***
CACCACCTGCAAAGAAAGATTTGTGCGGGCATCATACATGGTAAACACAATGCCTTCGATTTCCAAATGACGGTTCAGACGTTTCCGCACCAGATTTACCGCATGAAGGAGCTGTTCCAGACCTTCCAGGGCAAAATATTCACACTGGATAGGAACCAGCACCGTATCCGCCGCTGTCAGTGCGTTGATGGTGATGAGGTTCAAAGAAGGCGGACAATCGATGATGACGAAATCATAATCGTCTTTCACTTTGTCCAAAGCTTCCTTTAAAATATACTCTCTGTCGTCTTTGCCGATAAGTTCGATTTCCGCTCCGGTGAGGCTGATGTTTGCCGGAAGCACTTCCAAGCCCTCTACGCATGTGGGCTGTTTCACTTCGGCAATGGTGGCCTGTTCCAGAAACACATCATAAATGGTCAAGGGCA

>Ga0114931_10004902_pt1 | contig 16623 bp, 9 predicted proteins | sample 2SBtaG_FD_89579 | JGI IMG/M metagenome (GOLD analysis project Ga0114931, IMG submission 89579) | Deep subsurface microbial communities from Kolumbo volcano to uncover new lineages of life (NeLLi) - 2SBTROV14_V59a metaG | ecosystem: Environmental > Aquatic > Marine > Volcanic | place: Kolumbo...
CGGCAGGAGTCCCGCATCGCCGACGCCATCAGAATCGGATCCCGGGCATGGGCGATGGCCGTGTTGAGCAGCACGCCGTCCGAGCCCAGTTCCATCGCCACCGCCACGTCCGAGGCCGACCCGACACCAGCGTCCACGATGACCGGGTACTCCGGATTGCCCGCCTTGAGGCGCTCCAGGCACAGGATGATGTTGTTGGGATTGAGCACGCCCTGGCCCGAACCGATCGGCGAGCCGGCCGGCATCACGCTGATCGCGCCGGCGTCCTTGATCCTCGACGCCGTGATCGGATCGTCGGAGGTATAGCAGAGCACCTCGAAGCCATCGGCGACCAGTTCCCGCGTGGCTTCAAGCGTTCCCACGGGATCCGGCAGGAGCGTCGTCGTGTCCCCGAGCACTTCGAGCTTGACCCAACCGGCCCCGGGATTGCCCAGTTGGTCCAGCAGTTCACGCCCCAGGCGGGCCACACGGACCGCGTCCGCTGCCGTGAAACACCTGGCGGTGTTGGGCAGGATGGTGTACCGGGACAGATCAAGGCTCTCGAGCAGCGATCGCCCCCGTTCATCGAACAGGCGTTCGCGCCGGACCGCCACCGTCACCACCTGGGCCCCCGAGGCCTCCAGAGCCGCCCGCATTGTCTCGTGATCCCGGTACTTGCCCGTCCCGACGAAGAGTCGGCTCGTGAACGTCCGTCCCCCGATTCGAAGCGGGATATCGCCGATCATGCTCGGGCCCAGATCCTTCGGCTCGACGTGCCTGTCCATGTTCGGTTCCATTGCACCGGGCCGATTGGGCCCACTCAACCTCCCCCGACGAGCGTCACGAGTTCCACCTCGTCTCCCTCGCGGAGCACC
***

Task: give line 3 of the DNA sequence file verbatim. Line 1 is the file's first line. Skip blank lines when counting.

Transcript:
CGGCAGGAGTCCCGCATCGCCGACGCCATCAGAATCGGATCCCGGGCATGGGCGATGGCCGTGTTGAGCAGCACGCCGTCCGAGCCCAGTTCCATCGCCACCGCCACGTCCGAGGCCGACCCGACACCAGCGTCCACGATGACCGGGTACTCCGGATTGCCCGCCTTGAGGCGCTCCAGGCACAGGATGATGTTGTTGGGATTGAGCACGCCCTGGCCCGAACCGATCGGCGAGCCGGCCGGCATCACGCTGATCGCGCCGGCGTCCTTGATCCTCGACGCCGTGATCGGATCGTCGGAGGTATAGCAGAGCACCTCGAAGCCATCGGCGACCAGTTCCCGCGTGGCTTCAAGCGTTCCCACGGGATCCGGCAGGAGCGTCGTCGTGTCCCCGAGCACTTCGAGCTTGACCCAACCGGCCCCGGGATTGCCCAGTTGGTCCAGCAGTTCACGCCCCAGGCGGGCCACACGGACCGCGTCCGCTGCCGTGAAACACCTGGCGGTGTTGGGCAGGATGGTGTACCGGGACAGATCAAGGCTCTCGAGCAGCGATCGCCCCCGTTCATCGAACAGGCGTTCGCGCCGGACCGCCACCGTCACCACCTGGGCCCCCGAGGCCTCCAGAGCCGCCCGCATTGTCTCGTGATCCCGGTACTTGCCCGTCCCGACGAAGAGTCGGCTCGTGAACGTCCGTCCCCCGATTCGAAGCGGGATATCGCCGATCATGCTCGGGCCCAGATCCTTCGGCTCGACGTGCCTGTCCATGTTCGGTTCCATTGCACCGGGCCGATTGGGCCCACTCAACCTCCCCCGACGAGCGTCACGAGTTCCACCTCGTCTCCCTCGCGGAGCACC